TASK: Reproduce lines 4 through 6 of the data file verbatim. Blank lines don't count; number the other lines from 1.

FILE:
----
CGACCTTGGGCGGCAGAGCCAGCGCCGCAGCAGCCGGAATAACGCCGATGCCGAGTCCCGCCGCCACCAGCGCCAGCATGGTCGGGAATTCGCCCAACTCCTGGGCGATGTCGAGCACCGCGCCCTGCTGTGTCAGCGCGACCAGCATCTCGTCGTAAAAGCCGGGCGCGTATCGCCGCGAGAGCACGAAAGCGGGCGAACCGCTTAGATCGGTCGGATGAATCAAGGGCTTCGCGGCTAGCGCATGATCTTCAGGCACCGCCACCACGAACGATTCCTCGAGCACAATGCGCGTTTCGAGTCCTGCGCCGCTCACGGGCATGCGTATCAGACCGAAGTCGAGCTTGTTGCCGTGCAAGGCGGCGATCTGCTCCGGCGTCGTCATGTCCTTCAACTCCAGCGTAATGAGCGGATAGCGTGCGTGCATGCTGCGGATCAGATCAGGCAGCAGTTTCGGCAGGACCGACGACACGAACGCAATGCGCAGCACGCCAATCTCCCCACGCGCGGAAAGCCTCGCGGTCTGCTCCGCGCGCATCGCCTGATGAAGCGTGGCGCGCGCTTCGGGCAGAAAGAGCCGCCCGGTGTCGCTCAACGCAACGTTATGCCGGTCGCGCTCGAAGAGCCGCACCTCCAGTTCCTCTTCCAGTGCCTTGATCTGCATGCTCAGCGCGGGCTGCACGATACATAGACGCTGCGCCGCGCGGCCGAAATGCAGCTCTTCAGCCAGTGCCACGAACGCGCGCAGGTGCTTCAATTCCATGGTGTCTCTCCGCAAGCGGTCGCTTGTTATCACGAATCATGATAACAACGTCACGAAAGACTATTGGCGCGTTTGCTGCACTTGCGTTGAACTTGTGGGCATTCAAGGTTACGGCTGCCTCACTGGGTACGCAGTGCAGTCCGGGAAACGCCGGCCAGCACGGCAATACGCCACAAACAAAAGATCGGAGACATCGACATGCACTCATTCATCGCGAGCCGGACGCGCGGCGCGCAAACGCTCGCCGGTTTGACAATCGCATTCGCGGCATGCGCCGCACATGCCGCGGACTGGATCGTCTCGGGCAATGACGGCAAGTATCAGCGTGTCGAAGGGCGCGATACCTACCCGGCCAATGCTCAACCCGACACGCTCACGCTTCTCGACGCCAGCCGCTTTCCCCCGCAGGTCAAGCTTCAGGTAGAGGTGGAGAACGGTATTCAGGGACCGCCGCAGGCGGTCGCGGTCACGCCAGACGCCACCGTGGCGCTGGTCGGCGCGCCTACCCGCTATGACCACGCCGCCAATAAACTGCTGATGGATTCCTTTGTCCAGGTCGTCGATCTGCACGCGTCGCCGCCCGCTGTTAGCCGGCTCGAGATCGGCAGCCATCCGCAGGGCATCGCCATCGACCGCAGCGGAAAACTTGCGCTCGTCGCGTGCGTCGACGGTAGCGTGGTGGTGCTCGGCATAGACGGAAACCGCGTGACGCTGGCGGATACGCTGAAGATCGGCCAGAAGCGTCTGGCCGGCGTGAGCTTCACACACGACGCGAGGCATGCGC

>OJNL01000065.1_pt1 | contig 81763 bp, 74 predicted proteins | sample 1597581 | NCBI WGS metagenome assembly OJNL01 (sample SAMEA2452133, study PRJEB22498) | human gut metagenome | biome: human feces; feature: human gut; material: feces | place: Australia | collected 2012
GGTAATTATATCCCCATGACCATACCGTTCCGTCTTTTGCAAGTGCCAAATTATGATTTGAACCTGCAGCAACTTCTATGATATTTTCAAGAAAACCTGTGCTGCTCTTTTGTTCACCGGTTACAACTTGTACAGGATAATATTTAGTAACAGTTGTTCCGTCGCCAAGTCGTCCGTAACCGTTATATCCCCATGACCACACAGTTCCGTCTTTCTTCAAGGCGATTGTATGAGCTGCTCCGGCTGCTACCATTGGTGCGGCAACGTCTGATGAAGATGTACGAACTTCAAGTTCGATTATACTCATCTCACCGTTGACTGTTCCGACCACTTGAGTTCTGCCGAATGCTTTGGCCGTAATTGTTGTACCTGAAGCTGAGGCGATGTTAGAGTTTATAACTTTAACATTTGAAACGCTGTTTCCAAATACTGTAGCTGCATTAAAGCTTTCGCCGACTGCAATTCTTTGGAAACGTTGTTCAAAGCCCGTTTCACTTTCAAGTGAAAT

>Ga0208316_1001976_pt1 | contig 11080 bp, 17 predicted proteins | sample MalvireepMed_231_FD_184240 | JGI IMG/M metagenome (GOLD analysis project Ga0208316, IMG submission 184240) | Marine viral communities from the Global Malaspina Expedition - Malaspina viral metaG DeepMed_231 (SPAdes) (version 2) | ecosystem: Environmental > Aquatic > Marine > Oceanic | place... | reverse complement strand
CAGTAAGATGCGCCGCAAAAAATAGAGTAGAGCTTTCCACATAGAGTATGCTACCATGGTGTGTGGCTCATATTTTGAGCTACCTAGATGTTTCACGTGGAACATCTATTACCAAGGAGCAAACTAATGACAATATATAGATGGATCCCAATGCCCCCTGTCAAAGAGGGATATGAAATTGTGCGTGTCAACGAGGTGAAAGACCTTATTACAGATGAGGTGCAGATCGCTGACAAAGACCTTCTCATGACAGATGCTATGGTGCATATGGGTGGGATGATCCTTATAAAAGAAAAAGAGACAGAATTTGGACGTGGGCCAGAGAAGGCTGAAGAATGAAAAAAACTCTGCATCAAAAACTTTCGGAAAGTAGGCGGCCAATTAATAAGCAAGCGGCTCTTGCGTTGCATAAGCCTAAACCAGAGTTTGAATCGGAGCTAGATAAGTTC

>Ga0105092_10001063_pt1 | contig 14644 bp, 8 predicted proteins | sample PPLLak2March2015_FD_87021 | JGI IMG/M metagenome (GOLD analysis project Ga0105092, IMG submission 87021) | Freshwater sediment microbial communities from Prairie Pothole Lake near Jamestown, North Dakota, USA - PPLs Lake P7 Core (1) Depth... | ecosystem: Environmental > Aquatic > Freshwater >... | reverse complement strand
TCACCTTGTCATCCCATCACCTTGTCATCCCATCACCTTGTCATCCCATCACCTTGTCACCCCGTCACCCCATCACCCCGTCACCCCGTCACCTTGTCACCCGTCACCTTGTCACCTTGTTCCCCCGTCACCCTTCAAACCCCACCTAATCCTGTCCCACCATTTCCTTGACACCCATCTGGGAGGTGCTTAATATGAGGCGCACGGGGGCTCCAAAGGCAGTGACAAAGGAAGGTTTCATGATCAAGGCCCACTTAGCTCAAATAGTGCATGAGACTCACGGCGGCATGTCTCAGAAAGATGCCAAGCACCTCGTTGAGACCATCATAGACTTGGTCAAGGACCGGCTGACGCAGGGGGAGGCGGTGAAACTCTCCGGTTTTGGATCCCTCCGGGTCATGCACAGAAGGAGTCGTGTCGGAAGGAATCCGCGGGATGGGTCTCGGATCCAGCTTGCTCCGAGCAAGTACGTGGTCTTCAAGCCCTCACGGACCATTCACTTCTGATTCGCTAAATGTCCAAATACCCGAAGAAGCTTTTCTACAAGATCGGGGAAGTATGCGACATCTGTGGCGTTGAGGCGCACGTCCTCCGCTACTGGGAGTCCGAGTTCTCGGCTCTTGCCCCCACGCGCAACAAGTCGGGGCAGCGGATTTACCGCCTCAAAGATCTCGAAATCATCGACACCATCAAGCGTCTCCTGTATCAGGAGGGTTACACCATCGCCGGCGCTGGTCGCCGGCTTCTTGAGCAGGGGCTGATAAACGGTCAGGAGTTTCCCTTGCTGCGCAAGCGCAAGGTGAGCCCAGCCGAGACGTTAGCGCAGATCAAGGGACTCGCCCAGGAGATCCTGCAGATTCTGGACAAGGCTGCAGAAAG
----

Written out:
>Ga0208316_1001976_pt1 | contig 11080 bp, 17 predicted proteins | sample MalvireepMed_231_FD_184240 | JGI IMG/M metagenome (GOLD analysis project Ga0208316, IMG submission 184240) | Marine viral communities from the Global Malaspina Expedition - Malaspina viral metaG DeepMed_231 (SPAdes) (version 2) | ecosystem: Environmental > Aquatic > Marine > Oceanic | place... | reverse complement strand
CAGTAAGATGCGCCGCAAAAAATAGAGTAGAGCTTTCCACATAGAGTATGCTACCATGGTGTGTGGCTCATATTTTGAGCTACCTAGATGTTTCACGTGGAACATCTATTACCAAGGAGCAAACTAATGACAATATATAGATGGATCCCAATGCCCCCTGTCAAAGAGGGATATGAAATTGTGCGTGTCAACGAGGTGAAAGACCTTATTACAGATGAGGTGCAGATCGCTGACAAAGACCTTCTCATGACAGATGCTATGGTGCATATGGGTGGGATGATCCTTATAAAAGAAAAAGAGACAGAATTTGGACGTGGGCCAGAGAAGGCTGAAGAATGAAAAAAACTCTGCATCAAAAACTTTCGGAAAGTAGGCGGCCAATTAATAAGCAAGCGGCTCTTGCGTTGCATAAGCCTAAACCAGAGTTTGAATCGGAGCTAGATAAGTTC

>Ga0105092_10001063_pt1 | contig 14644 bp, 8 predicted proteins | sample PPLLak2March2015_FD_87021 | JGI IMG/M metagenome (GOLD analysis project Ga0105092, IMG submission 87021) | Freshwater sediment microbial communities from Prairie Pothole Lake near Jamestown, North Dakota, USA - PPLs Lake P7 Core (1) Depth... | ecosystem: Environmental > Aquatic > Freshwater >... | reverse complement strand